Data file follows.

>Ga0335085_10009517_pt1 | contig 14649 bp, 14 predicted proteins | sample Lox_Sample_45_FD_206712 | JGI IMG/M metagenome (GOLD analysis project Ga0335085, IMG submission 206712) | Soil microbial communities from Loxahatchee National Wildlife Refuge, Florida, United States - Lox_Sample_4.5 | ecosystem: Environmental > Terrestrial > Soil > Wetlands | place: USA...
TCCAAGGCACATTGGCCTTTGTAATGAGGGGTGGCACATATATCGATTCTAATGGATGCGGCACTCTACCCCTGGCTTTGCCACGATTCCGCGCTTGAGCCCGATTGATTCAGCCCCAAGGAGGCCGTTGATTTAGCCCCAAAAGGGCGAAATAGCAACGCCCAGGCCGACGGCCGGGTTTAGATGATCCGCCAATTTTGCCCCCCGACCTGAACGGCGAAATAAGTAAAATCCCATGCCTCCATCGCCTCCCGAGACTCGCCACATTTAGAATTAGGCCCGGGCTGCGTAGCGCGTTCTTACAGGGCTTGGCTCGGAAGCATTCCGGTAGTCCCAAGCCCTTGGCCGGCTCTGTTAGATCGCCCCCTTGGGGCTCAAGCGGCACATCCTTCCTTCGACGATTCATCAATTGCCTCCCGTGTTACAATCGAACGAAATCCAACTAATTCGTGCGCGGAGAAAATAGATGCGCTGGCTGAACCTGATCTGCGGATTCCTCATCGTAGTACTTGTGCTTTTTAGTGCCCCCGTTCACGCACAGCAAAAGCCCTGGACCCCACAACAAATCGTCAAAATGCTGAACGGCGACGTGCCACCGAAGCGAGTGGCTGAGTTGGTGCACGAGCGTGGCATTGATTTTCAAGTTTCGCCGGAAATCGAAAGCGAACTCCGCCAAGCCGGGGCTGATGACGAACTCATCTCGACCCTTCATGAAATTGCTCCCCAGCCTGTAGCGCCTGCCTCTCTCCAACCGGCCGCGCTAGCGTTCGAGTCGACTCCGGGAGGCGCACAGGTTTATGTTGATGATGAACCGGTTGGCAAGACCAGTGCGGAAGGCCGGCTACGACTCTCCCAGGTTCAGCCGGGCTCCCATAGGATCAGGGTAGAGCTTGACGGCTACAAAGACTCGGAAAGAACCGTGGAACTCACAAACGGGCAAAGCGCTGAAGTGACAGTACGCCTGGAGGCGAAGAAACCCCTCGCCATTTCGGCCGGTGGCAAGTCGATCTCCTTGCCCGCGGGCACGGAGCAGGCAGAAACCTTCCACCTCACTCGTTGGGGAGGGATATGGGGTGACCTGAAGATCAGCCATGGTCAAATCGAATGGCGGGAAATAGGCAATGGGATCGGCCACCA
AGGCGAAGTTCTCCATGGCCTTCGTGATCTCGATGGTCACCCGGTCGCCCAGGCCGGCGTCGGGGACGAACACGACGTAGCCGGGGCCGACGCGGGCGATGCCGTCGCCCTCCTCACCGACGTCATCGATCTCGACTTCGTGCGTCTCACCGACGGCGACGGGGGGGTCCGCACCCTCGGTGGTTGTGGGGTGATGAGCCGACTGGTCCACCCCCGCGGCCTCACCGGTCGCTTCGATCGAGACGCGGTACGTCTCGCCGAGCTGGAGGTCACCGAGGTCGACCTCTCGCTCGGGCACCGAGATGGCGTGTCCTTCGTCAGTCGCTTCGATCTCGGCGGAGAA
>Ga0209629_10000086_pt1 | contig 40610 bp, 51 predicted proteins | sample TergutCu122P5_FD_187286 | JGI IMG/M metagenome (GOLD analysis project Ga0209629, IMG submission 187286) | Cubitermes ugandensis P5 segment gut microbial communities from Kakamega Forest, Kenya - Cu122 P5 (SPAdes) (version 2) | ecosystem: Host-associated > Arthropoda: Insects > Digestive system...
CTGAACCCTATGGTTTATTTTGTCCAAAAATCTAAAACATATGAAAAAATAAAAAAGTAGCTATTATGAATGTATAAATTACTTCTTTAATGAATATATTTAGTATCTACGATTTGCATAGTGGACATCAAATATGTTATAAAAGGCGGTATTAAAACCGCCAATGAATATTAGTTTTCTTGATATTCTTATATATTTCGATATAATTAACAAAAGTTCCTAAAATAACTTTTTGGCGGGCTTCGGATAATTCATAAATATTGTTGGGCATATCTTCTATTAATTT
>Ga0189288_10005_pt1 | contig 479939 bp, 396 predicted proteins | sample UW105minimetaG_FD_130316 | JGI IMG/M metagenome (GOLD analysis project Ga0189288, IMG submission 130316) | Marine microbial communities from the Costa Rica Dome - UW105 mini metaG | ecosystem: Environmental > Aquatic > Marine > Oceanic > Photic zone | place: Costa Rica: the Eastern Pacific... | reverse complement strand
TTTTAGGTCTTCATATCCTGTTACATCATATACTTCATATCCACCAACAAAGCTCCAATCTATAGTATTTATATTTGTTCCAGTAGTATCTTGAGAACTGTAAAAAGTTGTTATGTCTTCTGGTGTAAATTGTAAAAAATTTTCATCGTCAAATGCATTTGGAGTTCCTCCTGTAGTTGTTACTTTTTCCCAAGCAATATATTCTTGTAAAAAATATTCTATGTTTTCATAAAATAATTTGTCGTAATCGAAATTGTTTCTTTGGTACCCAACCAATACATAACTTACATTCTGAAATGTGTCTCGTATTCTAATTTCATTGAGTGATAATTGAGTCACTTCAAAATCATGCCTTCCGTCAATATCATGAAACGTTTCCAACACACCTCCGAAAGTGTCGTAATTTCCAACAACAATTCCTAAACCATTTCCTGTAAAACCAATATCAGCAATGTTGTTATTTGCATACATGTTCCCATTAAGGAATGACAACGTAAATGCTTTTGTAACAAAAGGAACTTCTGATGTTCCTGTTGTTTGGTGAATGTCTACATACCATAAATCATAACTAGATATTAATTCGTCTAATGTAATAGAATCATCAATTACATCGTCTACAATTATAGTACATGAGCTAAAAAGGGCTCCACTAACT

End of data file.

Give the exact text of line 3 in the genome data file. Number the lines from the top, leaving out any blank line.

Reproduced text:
AGGCGAAGTTCTCCATGGCCTTCGTGATCTCGATGGTCACCCGGTCGCCCAGGCCGGCGTCGGGGACGAACACGACGTAGCCGGGGCCGACGCGGGCGATGCCGTCGCCCTCCTCACCGACGTCATCGATCTCGACTTCGTGCGTCTCACCGACGGCGACGGGGGGGTCCGCACCCTCGGTGGTTGTGGGGTGATGAGCCGACTGGTCCACCCCCGCGGCCTCACCGGTCGCTTCGATCGAGACGCGGTACGTCTCGCCGAGCTGGAGGTCACCGAGGTCGACCTCTCGCTCGGGCACCGAGATGGCGTGTCCTTCGTCAGTCGCTTCGATCTCGGCGGAGAA